Grand, ornate, iron gates serve as a welcome to one of north Northumberland’s newest restaurants.
Although Lal Khazana has only been open for a few weeks, it has already shaped a good reputation for itself and it is filling some big shoes.
For many years, its predecessor, the Bengal Cottage, was one of the finest curry houses around – a favourite haunt.
So, the question on everyone’s lips – how does Lal Khazana compare?
Beyond the gates and across a crunchy bed of red-stone chippings stood an uninspiring single-storey building. Once inside, though, the racy aromas of the East hit us between the eyes. What a delicious greeting!
We were guided through the bar and takeaway pick-up area and into the restaurant.
It was typical of the genre – plain, modern furniture, glass chandeliers and wall lights, dark brown flooring and panelling and generally unfussy decor.
The tables were set immaculately, with red cloth napkins folded into hat-like shapes, cutlery gleaming and glasses shining. Everything was spotlessly clean. To our right was a room-length window through which the sun streamed, soon to be replaced by driving rain on this unsettled spring Monday evening.
To our left was a smaller room with two tables of eight, ideal for party nights, and a wonderful opening into the kitchen. It was fascinating to watch the chefs in action.
We were near the entrance so the music from the TV screens in the takeaway area competed somewhat with the Indian music in the restaurant.
Our drinks – a pint of Cobra lager and a large glass of red wine – arrived promptly and allowed us plenty of time to study a typically extensive menu. There are tandoori and biryani dishes, meat and seafood dishes; vegetarian and traditional dishes; even English dishes for those who want to join the party but aren’t keen on curry (for the record, sirloin steak, £10.90; fried chicken, £7.90; scampi, £7.90; chicken nuggets, £7.50, all with chips and salad).
It’s a daunting task trying to select from such a cornucopia of delicious-sounding options. I almost resorted to the blindfold-and-pin method but plumped in the end for reshmi scallops starter (£6.50), followed by something different for me, Madhupuri chicken (£8.50) with mushroom pilau rice (£2.90) and keema nan (£2.70).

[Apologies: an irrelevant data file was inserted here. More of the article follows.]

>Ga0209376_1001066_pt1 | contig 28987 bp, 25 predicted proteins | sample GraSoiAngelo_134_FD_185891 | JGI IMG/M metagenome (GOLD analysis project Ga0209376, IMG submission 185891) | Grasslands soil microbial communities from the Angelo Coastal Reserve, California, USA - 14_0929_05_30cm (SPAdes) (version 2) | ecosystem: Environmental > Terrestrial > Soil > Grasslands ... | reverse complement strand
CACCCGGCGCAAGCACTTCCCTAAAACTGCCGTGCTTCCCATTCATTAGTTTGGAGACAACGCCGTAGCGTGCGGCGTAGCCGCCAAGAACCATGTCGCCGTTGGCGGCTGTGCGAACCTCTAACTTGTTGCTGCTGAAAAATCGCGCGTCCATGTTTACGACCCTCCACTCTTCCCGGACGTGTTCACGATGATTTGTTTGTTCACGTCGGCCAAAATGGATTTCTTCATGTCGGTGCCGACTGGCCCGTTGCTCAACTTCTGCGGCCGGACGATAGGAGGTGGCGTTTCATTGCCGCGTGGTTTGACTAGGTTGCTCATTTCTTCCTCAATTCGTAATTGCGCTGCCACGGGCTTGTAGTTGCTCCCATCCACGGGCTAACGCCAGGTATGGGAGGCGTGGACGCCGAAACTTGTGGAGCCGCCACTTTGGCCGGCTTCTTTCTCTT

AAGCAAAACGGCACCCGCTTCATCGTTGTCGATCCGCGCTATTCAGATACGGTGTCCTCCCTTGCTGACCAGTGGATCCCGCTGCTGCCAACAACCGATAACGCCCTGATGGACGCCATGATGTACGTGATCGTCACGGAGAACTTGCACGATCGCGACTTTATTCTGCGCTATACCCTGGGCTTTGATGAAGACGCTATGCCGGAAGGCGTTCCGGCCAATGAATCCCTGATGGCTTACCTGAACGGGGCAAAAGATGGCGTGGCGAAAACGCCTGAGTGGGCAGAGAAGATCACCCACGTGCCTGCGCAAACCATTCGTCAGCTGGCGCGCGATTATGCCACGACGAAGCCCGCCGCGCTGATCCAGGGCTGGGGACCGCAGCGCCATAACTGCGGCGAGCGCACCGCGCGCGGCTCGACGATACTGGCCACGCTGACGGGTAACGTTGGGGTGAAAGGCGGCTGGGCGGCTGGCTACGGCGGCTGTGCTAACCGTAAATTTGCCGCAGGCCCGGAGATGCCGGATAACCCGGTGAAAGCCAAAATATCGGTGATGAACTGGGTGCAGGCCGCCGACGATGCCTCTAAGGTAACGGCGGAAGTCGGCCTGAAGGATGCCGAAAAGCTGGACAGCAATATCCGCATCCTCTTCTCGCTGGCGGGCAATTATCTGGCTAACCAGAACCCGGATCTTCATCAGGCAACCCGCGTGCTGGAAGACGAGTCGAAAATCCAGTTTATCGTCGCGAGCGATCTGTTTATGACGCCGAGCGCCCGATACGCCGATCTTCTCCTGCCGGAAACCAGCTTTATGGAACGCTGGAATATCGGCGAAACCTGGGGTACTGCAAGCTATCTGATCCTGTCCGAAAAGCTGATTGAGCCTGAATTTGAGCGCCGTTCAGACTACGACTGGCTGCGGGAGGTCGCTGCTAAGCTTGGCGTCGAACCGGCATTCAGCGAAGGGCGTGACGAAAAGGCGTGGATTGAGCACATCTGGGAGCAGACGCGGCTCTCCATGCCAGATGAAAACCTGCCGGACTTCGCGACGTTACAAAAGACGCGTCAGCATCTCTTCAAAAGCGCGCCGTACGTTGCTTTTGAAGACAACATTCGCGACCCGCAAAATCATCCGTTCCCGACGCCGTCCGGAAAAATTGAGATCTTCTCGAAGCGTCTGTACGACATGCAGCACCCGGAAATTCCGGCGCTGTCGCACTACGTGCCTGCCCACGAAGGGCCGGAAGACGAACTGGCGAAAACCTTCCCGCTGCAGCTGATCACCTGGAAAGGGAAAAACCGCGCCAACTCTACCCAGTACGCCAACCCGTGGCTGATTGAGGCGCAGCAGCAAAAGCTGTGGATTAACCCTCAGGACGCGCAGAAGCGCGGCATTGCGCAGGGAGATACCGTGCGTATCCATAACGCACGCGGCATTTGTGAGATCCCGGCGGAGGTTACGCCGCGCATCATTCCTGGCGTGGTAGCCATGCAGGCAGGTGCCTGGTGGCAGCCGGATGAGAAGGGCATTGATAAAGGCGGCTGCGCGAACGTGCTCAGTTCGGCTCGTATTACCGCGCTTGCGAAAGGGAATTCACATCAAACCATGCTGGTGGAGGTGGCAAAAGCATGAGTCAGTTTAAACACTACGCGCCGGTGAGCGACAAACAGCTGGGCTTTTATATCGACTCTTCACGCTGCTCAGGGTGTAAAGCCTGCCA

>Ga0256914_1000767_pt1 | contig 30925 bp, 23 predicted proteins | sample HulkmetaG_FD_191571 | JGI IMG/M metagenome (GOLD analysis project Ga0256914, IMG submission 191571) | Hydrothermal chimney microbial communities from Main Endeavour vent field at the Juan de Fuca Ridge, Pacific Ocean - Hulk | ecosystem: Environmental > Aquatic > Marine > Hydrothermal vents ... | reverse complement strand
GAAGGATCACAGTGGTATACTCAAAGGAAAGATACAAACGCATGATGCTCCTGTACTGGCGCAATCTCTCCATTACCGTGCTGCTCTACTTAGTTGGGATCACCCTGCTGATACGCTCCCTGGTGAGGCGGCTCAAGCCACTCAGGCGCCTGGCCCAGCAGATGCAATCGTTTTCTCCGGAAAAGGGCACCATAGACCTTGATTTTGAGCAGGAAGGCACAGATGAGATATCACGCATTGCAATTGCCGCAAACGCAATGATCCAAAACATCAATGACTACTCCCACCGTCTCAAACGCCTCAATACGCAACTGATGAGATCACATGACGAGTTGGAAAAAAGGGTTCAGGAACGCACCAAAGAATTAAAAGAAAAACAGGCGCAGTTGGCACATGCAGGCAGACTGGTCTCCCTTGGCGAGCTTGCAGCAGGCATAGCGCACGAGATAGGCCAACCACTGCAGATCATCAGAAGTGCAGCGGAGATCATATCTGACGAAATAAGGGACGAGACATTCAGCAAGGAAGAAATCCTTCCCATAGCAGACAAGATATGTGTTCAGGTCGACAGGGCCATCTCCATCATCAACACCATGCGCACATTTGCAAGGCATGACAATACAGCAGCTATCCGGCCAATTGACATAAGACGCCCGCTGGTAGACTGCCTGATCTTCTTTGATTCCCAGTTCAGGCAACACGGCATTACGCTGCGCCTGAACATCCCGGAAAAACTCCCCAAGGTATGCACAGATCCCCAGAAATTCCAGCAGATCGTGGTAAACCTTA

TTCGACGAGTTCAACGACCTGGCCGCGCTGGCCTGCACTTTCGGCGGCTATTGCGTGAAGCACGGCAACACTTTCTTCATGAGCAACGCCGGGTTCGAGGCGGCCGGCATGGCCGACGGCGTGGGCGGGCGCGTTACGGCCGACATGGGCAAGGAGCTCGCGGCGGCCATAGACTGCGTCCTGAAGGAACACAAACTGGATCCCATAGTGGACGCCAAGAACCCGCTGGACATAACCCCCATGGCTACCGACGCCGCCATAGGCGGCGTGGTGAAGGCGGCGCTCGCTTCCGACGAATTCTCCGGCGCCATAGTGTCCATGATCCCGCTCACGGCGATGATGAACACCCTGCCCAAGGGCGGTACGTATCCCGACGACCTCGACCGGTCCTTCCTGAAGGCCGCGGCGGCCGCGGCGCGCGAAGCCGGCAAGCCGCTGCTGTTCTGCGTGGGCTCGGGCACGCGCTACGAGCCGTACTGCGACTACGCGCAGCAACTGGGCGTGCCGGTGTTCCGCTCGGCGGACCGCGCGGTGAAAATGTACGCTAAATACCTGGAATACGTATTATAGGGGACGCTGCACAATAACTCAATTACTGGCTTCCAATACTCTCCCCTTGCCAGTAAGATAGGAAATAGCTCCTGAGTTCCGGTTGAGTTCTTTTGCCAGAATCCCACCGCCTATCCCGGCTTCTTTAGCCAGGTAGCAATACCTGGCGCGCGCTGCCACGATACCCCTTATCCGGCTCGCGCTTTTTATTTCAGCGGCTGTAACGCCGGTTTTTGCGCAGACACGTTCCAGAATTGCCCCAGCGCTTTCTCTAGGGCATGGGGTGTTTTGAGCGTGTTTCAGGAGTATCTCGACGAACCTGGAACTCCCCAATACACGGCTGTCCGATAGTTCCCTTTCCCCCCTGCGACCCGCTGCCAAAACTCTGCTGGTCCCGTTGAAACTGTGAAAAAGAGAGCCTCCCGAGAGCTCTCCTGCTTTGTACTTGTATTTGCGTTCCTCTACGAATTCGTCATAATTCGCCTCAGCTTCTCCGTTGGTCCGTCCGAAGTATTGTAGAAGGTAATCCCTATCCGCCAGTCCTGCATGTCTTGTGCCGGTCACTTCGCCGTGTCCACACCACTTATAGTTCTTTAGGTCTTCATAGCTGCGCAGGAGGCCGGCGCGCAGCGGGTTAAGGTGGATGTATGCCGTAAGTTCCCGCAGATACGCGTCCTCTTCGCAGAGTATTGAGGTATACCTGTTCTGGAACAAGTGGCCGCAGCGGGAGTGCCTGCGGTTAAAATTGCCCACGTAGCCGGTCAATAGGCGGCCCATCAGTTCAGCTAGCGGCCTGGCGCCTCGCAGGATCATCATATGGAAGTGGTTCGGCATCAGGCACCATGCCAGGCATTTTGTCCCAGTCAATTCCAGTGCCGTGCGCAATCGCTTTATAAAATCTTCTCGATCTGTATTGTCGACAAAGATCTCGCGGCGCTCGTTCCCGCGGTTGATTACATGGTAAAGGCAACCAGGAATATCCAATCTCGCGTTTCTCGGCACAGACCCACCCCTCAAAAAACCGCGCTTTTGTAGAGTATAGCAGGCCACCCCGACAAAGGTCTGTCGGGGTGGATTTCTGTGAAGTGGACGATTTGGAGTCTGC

Mrs L took the safe route, going for king prawn starter (£5.90), then chicken tikka masala (£8.90) with plain pilau rice (£2.50) and garlic and coriander nan (£2.70).
Before the starters arrived, we had a couple of warm popadoms (50p each) and pickle tray (£2), containing a fine selection of fresh, crunchy, spicy (nay, hot!), cool and sweet accompaniments. A super entrée.
The subtle flavour of the scallops was matched by the sauce of peppers, onions, garlic and gentle spices in my starter. My puri bread and precise salad, with lettuce and slivers of beetroot and carrot, added up to a well-presented, delightfully cooked dish.
It was a similar tale across the table as a hint of ginger and slices of spring onion also tickled Mrs L’s taste buds.
We agreed we would willingly make the journey out to Shilbottle for the starters alone.
It had been the menu’s description of my main course that had grabbed my attention: ‘Pieces of chicken barbecued in a tandoor, then cooked in a honey-flavoured, sweet-and-sour, thick sauce, with onions, tomatoes and a mixture of ground spices.’
For me, irresistible and quite unusual in an Indian restaurant.
It was indeed sweet but with a decent enough kick to remind me this was Indian cuisine. The rice was cooked to perfection, fluffy but retaining the slightest of bites.
Mrs L tucked into her spread as if her life depended on it and, it has to be said, she fair demolished it. She enjoyed the creaminess and rich flavours of the curry without the deep heat of some of the more spicy offerings.
We concluded by sharing a portion of traditional Indian ice cream, mango kulfi (£2.50).
There had been enough evidence in the one meal, served with ultra-friendly efficiency, that Lal Khazana is going to fill those big shoes more than adequately.
A PARADISE FOR VEGETARIANS
If you’re a vegetarian, then you need to make a beeline to Lal Khazana. Apart from the veggie versions of the traditional curries, bhuna, dupiaza, rogan josh, pathia, kurma, Malayan, Kathmiri, dansak, Sri Lanka, Madras and vindaloo (all £6.50), there is a separate vegetarian section on the menu, where the likes of begun stuffed pepper (£7.90) and chana masala (chick peas, £6.90) reside.
The dish that caught my eye was shobnan-e-sabzi (£6.90) – ‘mixed vegetables cooked in a creamy mango sauce’.
SELECTION FROM THE MENU
Onion bhaji (v)......£2.90
Stuffed pepper (v)......£4.90
King prawn sag......£11.90
Maaser salan (salmon)......£11.50
Vegetable biryani (v)......£7.90
Chana masala (v)......£6.90
Tandoori mixed grill......£11.90
Chicken handi lazeez......£8.50
Bombay aloo (v, potatoes)......£3.50
Bhindi bhaji (v, okra)......£3.50
Star ratings (out of 10)
Quality of food......8½
Use of local food......none on menu
Toilet for disabled......no
Cater for kids......yes
Verdict: Well cooked food; very friendly and efficient. A great evening.
Contact: Call 01665 575880, or 07800 635340, or visit www.lalkhazana.co.uk
The previous Northumberland Gazette Eating Out column reviewed The Apple Inn, at Lucker. And if you missed it, here is a link to the Gazette’s top tips of 2014.